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i am not insane

The white flag goes up…

November 12, 2009

in random

Remember the tagline of my blog? These posts are supposed to be my therapy sessions. Ranting about the demise of Thanksgiving and gloating about making shotgun Christmas ornament is not very healing. The following is one of my therapy sessions. I am getting on the coach now. You have been forewarned…

I am not quite sure about the whole Twitter and the blogging thing any more. First I have the follower counts to obsess about. Then I agonize over how few of the @’s I have been getting. Now there are the LISTS that scream “Popularity Contest” more than ever. The same with this blogging thing. I installed the WordPress Blog Stats plug-in. Now I get to watch the pot boil.

Don’t worry. I am not going to whine. Honest. Cross my heart and hope to die. There is actually a funny story I want to share with you. I want to explain why I am scared to death of popularity contest. Literally. Anxiety attack type of reactions. Chest closing down on me. Disorientation. Hard to breath kind of thing.

As soon as I sense that something is in essence a popularity contest, I never bother trying. I just give up. I am scared to death of popularity contest. I am also scared to death when I have friends. When people take a liking to me.

In short, I am afraid to disappoint.

I am not a shrink, but my guess is that you would be scared of popularity contest if you went through fourth grade through sixth grade with NOBODY in your class speaking to you. The entire three years… Silence. As if you were not even there.

No violin in the background. I will save you the drama and just list the facts:

  1. I was one of the popular kids in my class from first grade to third grade. I remember that because I remember being one of the first ones to be chosen whenever a game demanded such cruel device of pitching innocent children against each other.
  2. One day, out of the blue, during fourth grade, I noticed that nobody in my class would talk to me. They willfully ignored me. I was suddenly invisible to them.
  3. Since all the kids stayed in the same class throughout the remaining grades, this silent treatment lasted till I graduated from grade school.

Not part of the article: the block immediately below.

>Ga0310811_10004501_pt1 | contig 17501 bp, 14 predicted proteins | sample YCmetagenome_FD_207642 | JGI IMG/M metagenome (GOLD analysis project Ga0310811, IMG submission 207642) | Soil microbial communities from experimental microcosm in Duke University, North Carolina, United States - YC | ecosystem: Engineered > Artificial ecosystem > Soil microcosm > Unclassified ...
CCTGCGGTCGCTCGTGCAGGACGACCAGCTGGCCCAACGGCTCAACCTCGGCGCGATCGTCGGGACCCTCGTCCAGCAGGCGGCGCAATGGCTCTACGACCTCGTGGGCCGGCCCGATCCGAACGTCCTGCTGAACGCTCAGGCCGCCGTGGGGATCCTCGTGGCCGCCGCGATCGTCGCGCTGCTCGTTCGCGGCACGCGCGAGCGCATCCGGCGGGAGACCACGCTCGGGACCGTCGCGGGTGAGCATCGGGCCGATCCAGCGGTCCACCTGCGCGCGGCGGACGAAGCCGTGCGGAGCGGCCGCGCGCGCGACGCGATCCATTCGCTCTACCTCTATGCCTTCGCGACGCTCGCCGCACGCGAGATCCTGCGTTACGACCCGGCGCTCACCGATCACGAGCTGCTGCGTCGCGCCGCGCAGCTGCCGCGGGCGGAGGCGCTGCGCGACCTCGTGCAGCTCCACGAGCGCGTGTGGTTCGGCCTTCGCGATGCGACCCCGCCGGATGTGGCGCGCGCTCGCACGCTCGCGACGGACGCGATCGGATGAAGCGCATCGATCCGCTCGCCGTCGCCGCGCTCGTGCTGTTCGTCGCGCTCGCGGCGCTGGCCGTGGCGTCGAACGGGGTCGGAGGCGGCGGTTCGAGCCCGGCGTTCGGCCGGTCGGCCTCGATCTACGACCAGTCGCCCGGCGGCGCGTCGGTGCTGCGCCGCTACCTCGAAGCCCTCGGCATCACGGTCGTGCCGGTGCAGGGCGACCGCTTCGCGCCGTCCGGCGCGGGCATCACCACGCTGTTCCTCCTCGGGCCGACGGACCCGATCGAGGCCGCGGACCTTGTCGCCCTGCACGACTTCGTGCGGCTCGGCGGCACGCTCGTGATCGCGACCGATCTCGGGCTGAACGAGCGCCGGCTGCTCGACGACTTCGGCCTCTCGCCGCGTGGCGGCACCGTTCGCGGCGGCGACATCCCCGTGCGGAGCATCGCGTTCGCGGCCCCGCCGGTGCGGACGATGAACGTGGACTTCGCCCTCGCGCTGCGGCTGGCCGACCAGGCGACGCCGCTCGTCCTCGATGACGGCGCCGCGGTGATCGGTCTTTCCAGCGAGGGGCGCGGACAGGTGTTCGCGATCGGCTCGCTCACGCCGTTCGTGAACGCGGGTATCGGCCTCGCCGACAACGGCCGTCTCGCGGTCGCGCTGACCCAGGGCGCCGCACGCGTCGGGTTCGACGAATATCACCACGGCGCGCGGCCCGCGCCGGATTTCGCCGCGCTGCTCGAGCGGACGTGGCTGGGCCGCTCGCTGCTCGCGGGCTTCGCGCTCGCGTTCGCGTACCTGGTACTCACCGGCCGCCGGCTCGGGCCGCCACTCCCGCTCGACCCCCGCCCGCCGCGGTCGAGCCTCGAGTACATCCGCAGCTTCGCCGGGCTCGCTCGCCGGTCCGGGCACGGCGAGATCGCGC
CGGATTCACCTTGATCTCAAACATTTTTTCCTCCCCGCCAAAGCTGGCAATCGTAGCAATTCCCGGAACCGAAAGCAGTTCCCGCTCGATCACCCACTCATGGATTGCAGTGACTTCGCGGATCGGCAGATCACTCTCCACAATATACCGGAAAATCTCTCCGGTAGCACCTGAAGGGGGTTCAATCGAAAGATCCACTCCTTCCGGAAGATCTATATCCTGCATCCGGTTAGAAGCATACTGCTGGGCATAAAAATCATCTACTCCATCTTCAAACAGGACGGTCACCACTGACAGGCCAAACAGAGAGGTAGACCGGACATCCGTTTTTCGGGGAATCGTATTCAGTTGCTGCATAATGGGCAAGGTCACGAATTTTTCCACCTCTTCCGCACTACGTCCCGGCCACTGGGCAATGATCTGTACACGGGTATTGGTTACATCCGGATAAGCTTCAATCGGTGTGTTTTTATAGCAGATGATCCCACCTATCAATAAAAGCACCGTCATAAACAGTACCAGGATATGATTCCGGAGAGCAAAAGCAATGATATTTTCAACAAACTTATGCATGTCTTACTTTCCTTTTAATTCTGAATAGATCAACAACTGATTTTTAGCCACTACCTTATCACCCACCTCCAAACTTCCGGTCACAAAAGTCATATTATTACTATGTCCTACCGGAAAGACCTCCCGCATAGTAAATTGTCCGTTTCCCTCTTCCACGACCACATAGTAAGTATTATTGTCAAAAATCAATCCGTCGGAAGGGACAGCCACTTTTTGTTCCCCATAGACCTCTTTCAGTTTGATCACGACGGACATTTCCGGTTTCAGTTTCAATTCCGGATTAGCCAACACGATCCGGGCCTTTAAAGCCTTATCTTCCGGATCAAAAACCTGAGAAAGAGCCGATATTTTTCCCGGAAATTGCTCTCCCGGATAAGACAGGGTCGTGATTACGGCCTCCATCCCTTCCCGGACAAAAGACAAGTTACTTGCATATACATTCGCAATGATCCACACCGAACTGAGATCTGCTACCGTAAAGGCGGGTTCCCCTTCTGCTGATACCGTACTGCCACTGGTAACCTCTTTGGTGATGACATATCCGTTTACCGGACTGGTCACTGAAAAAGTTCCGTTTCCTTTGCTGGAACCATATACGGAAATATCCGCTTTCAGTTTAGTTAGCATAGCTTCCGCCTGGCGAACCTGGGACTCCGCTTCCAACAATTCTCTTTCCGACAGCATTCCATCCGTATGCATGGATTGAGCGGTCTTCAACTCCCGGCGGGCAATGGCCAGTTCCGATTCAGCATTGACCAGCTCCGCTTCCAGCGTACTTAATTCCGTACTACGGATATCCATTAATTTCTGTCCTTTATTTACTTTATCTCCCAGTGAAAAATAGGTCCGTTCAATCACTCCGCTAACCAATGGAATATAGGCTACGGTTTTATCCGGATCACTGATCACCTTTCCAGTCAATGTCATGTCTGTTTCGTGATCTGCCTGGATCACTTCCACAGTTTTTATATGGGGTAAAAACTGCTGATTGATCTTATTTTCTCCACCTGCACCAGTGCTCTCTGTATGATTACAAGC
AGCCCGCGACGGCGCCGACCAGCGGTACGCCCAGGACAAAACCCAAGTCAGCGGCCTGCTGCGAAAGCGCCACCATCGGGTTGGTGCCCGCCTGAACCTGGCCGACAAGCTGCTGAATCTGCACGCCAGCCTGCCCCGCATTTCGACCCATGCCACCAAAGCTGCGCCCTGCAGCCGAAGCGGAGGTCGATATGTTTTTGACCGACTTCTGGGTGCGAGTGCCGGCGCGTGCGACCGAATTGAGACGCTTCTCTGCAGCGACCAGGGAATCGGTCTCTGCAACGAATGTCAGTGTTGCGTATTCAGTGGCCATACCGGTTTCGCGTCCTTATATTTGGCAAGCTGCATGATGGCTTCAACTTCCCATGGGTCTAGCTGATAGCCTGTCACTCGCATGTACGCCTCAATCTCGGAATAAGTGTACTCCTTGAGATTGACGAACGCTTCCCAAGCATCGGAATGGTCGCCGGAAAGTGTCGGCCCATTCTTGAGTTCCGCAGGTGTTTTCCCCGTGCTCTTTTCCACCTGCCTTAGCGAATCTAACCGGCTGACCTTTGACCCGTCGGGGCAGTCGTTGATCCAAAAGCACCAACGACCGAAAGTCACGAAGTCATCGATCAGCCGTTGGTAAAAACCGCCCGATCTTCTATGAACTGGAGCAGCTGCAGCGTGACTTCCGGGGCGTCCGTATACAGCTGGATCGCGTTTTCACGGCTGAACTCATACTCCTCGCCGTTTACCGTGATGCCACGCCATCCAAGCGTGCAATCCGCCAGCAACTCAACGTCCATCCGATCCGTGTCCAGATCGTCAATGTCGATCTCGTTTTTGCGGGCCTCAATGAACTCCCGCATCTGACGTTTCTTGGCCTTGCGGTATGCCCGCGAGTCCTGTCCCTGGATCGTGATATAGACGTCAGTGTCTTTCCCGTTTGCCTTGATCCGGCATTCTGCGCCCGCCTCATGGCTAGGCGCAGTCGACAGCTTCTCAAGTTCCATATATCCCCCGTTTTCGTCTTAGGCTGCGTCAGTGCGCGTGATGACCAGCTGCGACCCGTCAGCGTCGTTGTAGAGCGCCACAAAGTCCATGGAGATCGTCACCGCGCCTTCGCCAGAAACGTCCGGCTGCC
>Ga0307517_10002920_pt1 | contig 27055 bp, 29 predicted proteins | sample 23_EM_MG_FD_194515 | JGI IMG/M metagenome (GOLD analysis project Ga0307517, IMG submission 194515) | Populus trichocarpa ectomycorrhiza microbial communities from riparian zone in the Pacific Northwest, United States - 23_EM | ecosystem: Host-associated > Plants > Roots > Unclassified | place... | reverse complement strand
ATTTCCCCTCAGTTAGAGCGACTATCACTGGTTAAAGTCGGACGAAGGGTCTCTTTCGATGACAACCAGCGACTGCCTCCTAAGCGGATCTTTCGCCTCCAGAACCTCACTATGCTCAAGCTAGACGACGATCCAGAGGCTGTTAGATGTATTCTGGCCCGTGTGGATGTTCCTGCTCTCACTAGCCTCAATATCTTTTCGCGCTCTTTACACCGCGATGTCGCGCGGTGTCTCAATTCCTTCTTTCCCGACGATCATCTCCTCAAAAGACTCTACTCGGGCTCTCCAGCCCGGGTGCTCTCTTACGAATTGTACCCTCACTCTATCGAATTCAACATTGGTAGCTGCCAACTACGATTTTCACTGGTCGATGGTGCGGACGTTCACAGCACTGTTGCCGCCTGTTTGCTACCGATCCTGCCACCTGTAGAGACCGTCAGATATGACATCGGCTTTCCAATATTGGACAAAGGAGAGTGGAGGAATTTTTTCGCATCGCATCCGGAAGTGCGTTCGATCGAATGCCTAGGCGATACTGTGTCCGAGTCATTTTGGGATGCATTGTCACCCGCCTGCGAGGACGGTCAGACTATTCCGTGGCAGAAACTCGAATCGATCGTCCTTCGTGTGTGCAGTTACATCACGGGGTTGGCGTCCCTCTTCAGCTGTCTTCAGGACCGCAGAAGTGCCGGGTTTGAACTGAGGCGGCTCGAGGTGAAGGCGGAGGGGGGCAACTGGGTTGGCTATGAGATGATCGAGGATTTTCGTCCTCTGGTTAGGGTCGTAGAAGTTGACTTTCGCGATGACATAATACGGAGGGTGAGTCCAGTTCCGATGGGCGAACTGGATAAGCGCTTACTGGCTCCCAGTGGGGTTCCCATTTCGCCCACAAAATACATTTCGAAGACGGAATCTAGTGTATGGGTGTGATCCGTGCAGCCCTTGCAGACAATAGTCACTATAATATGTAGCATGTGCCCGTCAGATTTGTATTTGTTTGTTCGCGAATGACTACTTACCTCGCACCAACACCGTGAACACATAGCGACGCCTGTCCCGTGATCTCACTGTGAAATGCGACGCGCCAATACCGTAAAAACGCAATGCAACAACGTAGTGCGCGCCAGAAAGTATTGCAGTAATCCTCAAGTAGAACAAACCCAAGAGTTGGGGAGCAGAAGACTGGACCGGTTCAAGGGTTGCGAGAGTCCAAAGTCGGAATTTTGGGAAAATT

4. I thought about running away from home because my mother would not believe me. I was unable to convince my parents to transfer me to a different class or school.
  5. I started thinking about suicide early on because I had no idea how to end THAT. Please don’t be alarmed: When you believe in reincarnation, the thoughts of suicide do not carry the heavy concept of sin and ending.
  6. This childhood experience affects what I do, think, say from that point on.
  7. I still have nightmares about THAT.

This is actually a funny story. Well, what happened AFTER the grade school is. As the years went by, I would see some of my tormentors classmates in the senior high school we went to. Apparently there was going to be a class reunion the year we entered college.  “You are like the ugly duckling turning into a swan now.” Code for: you cleaned up good. Mind you: we all went to same-sex senior high schools so the person that said this to me was female. Would you like to go?

Of course, as needing therapy as I am, I went. I was curious. I wanted answers. I of course also wanted to show that I turned out ok. Despite everything. Somehow I also managed to charm.

On the long bus ride home, the man-child sitting next to me was very obviously smitten. I have been wondering for six years why they all treated me like shit, actually, worse than that, like NOTHING, back then, but I was also lucid enough to have guessed that probably nobody else remembered THAT but me. I took my one chance and gingerly brought THAT up.

“Do you remember when in grade school, none of you talked to me for three years?”

“Huh. Oh. Yeah. You still remember THAT?”

I proceeded to describe in simple terms how it felt to be me in those years. I was looking out the window when I spoke. The last thing I wanted to see was the expression that proved my suspicion that none of my sufferings were real to anybody else, that I might as well have imagined them. Soon I heard sobbing. I turned and saw tears streaming down his cheeks. Then came the Confession of the Century that I was not expecting:

“It was ME!”


“It was me that told everybody to stop talking to you.”

Then I remembered that we were best buddies in the third grade. I recalled watching him hogging the Pacman machine until the store owner came out to give him his coin back. I even recalled going to his house and playing with him and his younger brother, and his mother saying, “Come back again soon!”

“… why?”

“Hmm. I guess because I liked you.” More sobbing. “I am so sorry. I didn’t know it was so difficult for you.”

“There. There. It’s ok. I am ok now.” I ended up having to console him.

The truth of course was: I was not ok.

Later, through college years, he wrote me several love letters. I did open them but could never bring myself to read them.

Hi. My name is L. I am forty years old and I still have nightmares about my friends not talking to me. In my nightmares we are all still 10 years old.

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